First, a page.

|Mono-lingualism is overrated, says Steph Booth (cervus)|
As one in four Australians is now born outside of Australia, many children are growing up with other languages spoken at home.
Should parents speak to their child in their first language, or attempt to speak to them in English?
Bilingualism (or multilingualism) is the norm around the world.
In many countries children grow up speaking two, if not three or more languages.
Thus, we know it is possible to learn more than one language from a young age.
We also know that children are much better at learning another language than adults. It is entirely possible to develop “native speaker” abilities in another language if it is learnt before puberty or, better yet, before the age of seven.
Some studies say bilingual children will lag behind in English, but new studies focus mainly on the advantages.
Recently the focus has been on the advantages of being bilingual, of which there are many. Studies of bilingual children at schools in Canada show there is a cognitive advantage to knowing more than one language.
It appears that constantly switching from one language to another is like doing crossword puzzles; it exercises the brain.
An important part of succeeding in everyday life depends on our selectively attending to relevant information while ignoring that which is irrelevant. Bilingual children are particularly good at selective attention and inhibiting unnecessary reactions, making the process of learning new rules much faster.
This early flexibility in cognitive function can then be used for many other tasks, giving children a cognitive advantage throughout life.
Being bilingual has even been shown to delay the onset of Alzheimer’s disease when compared to monolinguals. Research is also being conducted on increased cultural sensitivities due to bilingualism.
Parents of bilingually developing children sometimes worry their child is lagging behind their peers in English. Obviously, learning more than one language at once presents a challenge.
Some older studies have reported that bilingual children acquire language more slowly and have smaller vocabularies than their monolingual peers.
However, these studies neglected variables such as schooling and parental socioeconomic status, both of which heavily influence language outcomes, confounding the interpretation of the results.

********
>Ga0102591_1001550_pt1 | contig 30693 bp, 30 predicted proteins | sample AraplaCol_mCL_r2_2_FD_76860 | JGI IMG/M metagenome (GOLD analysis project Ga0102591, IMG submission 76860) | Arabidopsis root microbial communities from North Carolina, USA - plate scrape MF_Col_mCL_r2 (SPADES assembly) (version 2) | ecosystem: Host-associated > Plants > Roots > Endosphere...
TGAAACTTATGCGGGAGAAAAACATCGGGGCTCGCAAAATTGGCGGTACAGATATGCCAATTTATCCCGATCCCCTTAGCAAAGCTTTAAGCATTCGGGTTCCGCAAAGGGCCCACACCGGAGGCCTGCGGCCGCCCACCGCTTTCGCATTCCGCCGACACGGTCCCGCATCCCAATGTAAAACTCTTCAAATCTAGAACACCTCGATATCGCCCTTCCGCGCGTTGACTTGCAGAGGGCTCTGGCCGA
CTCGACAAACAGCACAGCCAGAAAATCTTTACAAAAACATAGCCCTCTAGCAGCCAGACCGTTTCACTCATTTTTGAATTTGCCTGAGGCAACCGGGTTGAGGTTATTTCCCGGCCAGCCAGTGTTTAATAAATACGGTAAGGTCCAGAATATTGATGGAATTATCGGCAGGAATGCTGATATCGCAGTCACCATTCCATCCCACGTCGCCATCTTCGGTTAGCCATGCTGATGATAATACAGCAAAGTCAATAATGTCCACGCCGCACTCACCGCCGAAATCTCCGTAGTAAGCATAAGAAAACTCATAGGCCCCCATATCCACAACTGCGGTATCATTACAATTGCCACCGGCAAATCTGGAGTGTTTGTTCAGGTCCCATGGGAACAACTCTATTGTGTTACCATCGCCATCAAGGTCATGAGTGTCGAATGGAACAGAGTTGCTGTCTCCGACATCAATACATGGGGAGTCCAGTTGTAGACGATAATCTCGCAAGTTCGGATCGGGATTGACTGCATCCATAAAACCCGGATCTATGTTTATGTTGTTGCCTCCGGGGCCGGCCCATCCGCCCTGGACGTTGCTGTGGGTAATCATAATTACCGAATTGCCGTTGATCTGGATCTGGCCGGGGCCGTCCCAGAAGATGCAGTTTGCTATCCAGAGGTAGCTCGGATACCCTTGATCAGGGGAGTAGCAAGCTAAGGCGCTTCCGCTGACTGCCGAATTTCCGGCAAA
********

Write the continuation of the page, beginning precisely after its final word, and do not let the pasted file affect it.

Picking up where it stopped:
Studies with children matched on these variables have largely found comparable results in language abilities for bilinguals and monolinguals.
Identifying language learning problems
Different groups of bilingual children differ in their initial difficulties in learning English. Bilinguals whose first language has sound structures that are similar to English (such as Spanish) tend to acquire the sounds and structure of English faster than children coming from a Mandarin-speaking background, where the sounds and structure are very different.
However, approximately 7% of monolingual children experience some form of language delay, even though they have no other hearing, cognitive or neurological problems.
This later language development, also known as “specific language impairment” (SLI), results in children’s slower learning of certain aspects of language. This then raises the question of how to identify language impairment in bilingual children.
How do we tell the difference between a bilingual child who is simply slower in their development of English because they are not getting enough input at home and a child with a fundamental problem with language learning in general?
This is an issue that concerns many Australians, especially because the diagnosis for language delay and subsequent intervention are only made in English, and tend to occur only once the child has enrolled in school.
This has enormous implications for the child, the parents and the educational system; it is well documented that targeted early intervention is very important for children with SLI.
However, little is known about how to identify language delay in children growing up bilingually. For this we need more studies of early bilingualism - before children reach school - to better understand the process of bilingual development and what typical bilingual language acquisition looks like.
This can then be used to inform parents, clinicians and educators about the normal course of bilingual language development, and identify those few bilingual children who are at risk of SLI. This is a small subset of a growing bilingual population in Australia.
Many new Australians have no choice but to speak to their children in their native language. While learning English is essential, connections to familial backgrounds are also important. Happily, in addition to the cultural advantages, being bilingual appears to be good for the brain.
Katherine Demuth works for Macquarie University. She receives funding from ARC.
Nan Xu Rattanasone does not work for, consult to, own shares in or receive funding from any company or organisation that would benefit from this article, and has no relevant affiliations.
This article was originally published on The Conversation. Read the original article.